Lessons learned? Latinos showcased their voting power in California’s recall election.
Governor Newsom can finish out a full term as governor, thanks in part to the support of Latino voters.
By Esmeralda López, California State Director, UnidosUS
Despite starting late, the governor’s campaign engaged Latino voters and turned them out and beat back a recall effort. The question now is, did political operators, politicians, and would-be candidates for statewide office finally learn the importance of early and meaningful engagement of Latinos in the state?
This election was uniquely important to the Latino community. Although it was widely reported that the recall was the result of dissatisfaction with the governor’s pandemic response, petitions to recall him began well before the pandemic in 2019. The people behind the recall have cited Governor Newsom’s pro-immigrant policies as one of the key reasons for calling for a recall.
Reports of lagging Latino voter enthusiasm in California and a lack of understanding among Latinos about the recall caused widespread concern among Democrats nationwide. It was clear that without the support of Latinos, a pathway to victory was unlikely for the governor in the bluest of blue states. The concern was enough to fire up the campaign’s Latino outreach and education efforts.
Poor outreach to the Latino community by political candidates and campaigns is not a new phenomenon. UnidosUS reported last year that the lack of outreach to the community across the country has been a long-standing shortcoming for candidates of all political parties.
Latinos in California make up 55% of frontline essential workers. They are risking their lives and their families’ lives to keep California fed, housed, and healthy during this pandemic.
Outreach to California Latinos is also about addressing the most pressing issues impacting the community. According to a 2020 UnidosUS report, the priority issues for Latino voters nationally included the COVID-19 response, unemployment, job creation and wages, health care costs, stopping discrimination against Latinos and immigrants, and protecting immigrant rights.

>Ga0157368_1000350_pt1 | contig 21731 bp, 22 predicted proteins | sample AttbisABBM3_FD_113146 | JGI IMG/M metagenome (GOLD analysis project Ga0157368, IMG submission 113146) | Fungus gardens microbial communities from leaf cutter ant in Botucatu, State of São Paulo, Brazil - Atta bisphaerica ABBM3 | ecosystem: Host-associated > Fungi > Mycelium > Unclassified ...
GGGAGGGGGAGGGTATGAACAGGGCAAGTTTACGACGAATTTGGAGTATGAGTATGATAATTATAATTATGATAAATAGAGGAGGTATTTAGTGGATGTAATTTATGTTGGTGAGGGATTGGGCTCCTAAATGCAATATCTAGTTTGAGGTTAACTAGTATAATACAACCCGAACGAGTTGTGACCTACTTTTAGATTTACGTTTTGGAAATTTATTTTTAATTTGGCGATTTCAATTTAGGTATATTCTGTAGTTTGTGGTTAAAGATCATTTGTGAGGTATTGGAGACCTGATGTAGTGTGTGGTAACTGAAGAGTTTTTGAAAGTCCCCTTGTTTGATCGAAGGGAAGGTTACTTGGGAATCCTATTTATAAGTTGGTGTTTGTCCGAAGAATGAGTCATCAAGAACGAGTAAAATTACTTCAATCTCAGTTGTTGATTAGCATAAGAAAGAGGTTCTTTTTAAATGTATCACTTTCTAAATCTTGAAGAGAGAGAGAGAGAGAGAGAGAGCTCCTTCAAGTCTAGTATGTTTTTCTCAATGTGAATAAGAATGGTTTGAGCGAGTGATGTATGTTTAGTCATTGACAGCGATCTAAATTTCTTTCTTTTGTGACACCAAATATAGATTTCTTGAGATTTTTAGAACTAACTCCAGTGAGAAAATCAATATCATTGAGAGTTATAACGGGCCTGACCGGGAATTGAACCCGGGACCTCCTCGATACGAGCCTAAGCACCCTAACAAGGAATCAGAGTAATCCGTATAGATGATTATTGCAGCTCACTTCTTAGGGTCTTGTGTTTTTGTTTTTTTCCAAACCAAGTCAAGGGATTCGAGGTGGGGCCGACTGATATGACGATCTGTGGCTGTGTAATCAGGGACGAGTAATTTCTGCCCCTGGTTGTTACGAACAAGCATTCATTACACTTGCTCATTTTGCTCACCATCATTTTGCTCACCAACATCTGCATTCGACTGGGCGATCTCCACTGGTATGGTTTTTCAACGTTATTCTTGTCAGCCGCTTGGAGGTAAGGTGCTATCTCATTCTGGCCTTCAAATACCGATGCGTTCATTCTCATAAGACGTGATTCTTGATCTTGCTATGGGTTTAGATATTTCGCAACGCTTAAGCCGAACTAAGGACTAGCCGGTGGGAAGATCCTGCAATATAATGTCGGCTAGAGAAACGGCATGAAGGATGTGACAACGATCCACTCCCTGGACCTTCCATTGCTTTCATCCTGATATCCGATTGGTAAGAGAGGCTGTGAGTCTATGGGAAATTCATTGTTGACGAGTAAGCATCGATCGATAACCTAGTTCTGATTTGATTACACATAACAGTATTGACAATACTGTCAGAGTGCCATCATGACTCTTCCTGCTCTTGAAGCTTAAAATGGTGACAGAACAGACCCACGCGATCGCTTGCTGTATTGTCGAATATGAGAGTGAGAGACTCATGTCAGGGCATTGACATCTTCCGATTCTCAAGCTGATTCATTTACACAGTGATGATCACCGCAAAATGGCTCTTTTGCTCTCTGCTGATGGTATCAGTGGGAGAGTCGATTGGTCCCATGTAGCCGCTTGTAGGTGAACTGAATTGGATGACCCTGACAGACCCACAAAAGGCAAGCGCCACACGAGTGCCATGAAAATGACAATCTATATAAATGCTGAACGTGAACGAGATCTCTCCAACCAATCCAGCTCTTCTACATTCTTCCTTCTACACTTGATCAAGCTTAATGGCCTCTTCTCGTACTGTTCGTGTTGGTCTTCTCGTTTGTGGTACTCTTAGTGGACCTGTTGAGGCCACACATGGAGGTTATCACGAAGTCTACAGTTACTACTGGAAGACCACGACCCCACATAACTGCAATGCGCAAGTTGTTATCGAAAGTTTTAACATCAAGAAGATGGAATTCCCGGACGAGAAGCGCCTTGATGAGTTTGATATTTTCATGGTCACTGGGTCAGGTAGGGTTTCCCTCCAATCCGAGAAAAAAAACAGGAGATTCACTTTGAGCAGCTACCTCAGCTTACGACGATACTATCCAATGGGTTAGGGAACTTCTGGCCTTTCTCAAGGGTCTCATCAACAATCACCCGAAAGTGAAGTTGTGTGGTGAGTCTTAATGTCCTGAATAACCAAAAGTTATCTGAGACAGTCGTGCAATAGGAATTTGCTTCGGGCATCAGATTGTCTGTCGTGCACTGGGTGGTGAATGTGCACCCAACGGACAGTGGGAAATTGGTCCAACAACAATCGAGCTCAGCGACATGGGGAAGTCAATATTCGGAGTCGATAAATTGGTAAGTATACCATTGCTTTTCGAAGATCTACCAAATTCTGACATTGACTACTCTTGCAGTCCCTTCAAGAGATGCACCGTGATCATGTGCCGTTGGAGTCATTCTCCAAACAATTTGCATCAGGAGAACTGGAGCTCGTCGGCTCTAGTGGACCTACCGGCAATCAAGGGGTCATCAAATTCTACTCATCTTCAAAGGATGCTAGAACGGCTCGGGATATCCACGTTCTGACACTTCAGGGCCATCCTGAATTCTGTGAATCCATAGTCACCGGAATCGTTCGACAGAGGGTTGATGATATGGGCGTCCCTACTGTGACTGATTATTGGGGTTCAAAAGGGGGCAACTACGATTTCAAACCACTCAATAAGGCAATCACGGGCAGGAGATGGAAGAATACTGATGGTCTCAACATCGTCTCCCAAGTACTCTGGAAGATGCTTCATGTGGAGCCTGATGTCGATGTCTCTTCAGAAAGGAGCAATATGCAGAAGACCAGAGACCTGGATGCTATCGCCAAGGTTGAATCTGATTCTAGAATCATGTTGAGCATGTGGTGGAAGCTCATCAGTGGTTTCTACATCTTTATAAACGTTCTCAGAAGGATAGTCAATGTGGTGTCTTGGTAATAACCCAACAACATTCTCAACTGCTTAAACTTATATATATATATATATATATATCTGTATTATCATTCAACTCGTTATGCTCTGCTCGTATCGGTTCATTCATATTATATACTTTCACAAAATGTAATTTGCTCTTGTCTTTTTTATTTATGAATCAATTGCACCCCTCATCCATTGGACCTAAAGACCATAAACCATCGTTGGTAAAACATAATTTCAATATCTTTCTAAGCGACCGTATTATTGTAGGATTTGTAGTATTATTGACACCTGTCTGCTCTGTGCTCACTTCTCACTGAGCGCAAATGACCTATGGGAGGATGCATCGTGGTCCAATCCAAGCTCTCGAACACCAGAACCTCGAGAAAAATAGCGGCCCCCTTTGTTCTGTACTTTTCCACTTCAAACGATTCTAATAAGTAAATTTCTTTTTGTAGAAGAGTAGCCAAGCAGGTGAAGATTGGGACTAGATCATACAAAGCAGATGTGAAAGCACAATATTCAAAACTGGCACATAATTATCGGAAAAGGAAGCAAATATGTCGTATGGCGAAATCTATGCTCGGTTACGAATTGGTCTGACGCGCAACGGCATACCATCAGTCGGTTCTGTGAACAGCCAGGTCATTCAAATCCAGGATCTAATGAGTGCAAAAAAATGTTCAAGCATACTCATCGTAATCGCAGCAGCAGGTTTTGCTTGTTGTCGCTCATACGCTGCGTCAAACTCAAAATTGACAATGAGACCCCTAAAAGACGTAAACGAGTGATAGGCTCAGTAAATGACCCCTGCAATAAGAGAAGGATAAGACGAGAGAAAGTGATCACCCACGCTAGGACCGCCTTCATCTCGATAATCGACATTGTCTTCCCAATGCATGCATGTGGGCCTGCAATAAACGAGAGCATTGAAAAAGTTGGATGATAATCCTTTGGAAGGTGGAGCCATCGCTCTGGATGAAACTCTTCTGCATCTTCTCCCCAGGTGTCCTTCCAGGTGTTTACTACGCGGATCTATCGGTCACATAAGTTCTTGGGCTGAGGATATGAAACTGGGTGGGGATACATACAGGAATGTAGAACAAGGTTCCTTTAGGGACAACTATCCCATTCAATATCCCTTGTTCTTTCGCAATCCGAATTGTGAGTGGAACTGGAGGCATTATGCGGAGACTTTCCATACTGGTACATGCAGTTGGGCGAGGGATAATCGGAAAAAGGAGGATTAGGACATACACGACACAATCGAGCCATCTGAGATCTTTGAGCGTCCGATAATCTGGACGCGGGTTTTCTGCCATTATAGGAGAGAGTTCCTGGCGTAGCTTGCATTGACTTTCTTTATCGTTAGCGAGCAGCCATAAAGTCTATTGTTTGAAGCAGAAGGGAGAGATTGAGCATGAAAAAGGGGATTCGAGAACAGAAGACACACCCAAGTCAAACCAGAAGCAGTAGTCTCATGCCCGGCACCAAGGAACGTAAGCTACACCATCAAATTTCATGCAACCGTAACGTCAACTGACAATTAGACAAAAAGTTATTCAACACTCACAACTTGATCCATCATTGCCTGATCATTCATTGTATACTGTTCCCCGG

Latinos cast their ballots in California’s recall election with COVID-19 at top of mind because we have been disproportionally impacted by the pandemic. We account for 53.6% COVID-19 cases and 45.9% of deaths associated with COVID-19 in California. And the pandemic only exacerbated the inequities and hardships already facing Latinos in California.
For example, housing inequities have hit Latinos especially hard in the state. The CA COVID-19 Rent Relief program provides greatly needed rent relief to California landlords and renters who face financial hardships due to the pandemic. Nearly 40% of applicants are Latinos. But the urgently needed assistance has been slow to reach the hands of those in need. The program has distributed roughly 10% of the $5.2 billion available. Distribution of funds must be expedited, ensuring support is reaching the hardest-hit communities, including Latinos, immigrants, and other communities of color. Time is of the essence because protections against evictions in California ended on September 30, 2021.
Hispanic voters were decisive in the recall election, but our power has not been fully realized. Nearly eight million Latinos in California are eligible to vote. More meaningful engagement of Latinos, and support for the issues we care about, will help mobilize more voters to turnout for the 2022 California primary in June and the gubernatorial election to follow. Although Latinos in California do vote and identify primarily as Democrats, the Democratic Party cannot take the voting bloc for granted. Republican political leaders and would-be future candidates for statewide office would also be wise to seek out and ask Latino voters for their support and votes.
The governor has recently signed bills in support of immigrants and dual language learners. But a great deal of work remains to be done. The governor should work for early and meaningful engagement of Latinos and offer support for the issues we care about. Beyond winning our votes, meaningful engagement of California Hispanics is about fully acknowledging our contributions and needs, and ensuring we are fully represented.